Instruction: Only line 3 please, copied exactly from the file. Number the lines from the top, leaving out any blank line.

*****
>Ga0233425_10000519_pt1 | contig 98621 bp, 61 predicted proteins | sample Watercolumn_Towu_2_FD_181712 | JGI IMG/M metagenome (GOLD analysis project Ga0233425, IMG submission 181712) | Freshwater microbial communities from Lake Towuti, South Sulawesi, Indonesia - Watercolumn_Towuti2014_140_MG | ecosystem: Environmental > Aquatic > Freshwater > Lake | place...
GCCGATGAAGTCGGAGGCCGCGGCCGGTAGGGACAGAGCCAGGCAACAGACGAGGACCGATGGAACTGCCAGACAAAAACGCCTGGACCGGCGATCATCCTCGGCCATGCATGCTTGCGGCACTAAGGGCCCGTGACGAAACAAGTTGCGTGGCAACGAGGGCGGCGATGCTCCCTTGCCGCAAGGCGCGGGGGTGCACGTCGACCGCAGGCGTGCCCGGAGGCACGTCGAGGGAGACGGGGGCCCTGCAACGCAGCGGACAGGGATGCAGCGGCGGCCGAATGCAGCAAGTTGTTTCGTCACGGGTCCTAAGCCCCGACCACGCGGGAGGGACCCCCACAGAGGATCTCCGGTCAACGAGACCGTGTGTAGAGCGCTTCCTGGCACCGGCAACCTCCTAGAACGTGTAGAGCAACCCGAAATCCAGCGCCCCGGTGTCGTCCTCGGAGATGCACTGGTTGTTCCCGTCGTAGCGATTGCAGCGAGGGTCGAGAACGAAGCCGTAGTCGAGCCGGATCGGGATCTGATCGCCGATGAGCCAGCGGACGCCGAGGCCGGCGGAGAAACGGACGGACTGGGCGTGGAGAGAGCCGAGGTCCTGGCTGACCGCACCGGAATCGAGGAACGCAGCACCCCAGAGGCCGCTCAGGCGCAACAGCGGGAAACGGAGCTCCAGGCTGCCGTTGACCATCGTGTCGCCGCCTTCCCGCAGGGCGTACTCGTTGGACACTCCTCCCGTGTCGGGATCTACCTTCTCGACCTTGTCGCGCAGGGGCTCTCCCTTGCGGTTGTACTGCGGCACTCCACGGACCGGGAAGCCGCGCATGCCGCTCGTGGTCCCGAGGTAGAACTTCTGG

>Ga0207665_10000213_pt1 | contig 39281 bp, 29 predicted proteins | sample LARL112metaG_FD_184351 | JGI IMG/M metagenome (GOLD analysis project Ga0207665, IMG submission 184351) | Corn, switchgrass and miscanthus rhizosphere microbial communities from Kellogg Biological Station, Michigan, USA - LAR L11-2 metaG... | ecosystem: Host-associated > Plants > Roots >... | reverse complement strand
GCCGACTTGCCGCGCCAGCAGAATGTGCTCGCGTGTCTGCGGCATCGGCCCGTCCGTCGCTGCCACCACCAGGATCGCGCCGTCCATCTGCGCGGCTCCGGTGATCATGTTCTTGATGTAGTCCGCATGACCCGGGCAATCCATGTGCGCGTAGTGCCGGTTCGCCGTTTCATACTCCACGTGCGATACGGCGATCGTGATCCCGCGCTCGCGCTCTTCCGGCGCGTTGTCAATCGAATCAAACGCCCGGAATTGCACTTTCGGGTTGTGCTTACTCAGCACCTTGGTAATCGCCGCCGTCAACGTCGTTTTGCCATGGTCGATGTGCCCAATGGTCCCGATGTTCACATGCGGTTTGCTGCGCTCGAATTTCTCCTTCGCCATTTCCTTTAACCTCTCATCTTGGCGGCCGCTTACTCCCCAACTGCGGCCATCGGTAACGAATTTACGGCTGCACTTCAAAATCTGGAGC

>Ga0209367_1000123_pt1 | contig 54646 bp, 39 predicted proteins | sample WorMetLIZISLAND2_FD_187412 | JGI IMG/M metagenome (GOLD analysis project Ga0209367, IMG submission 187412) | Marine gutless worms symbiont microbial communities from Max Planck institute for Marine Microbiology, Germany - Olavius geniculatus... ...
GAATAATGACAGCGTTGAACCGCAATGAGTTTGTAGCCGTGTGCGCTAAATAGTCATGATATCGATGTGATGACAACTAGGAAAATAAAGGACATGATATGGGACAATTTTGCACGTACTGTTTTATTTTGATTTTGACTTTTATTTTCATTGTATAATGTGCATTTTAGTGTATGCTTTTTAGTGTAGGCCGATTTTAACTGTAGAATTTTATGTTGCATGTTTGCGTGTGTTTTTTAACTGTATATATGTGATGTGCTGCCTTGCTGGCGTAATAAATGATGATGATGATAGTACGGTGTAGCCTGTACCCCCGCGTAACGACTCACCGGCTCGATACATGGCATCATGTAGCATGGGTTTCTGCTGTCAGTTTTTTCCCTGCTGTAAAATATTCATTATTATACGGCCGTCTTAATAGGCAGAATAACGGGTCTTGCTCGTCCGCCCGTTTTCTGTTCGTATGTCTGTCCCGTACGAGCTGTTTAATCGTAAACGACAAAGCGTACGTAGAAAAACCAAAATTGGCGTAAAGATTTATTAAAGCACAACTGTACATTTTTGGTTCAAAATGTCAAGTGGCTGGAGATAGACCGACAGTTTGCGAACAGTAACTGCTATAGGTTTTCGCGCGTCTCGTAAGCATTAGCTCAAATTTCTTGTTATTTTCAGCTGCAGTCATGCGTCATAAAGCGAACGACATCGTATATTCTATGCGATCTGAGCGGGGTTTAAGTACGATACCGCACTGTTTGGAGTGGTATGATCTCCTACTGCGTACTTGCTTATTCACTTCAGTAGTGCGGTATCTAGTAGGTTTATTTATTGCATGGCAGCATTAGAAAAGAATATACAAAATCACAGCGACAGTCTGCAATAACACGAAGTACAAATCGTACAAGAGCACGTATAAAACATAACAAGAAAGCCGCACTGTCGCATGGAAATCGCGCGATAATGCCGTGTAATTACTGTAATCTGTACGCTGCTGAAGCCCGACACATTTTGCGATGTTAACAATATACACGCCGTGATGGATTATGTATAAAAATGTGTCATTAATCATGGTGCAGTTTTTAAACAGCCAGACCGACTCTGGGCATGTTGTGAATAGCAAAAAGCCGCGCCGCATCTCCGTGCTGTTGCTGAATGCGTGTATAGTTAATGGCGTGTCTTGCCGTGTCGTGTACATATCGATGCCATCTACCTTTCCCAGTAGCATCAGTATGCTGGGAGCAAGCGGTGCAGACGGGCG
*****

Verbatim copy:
>Ga0207665_10000213_pt1 | contig 39281 bp, 29 predicted proteins | sample LARL112metaG_FD_184351 | JGI IMG/M metagenome (GOLD analysis project Ga0207665, IMG submission 184351) | Corn, switchgrass and miscanthus rhizosphere microbial communities from Kellogg Biological Station, Michigan, USA - LAR L11-2 metaG... | ecosystem: Host-associated > Plants > Roots >... | reverse complement strand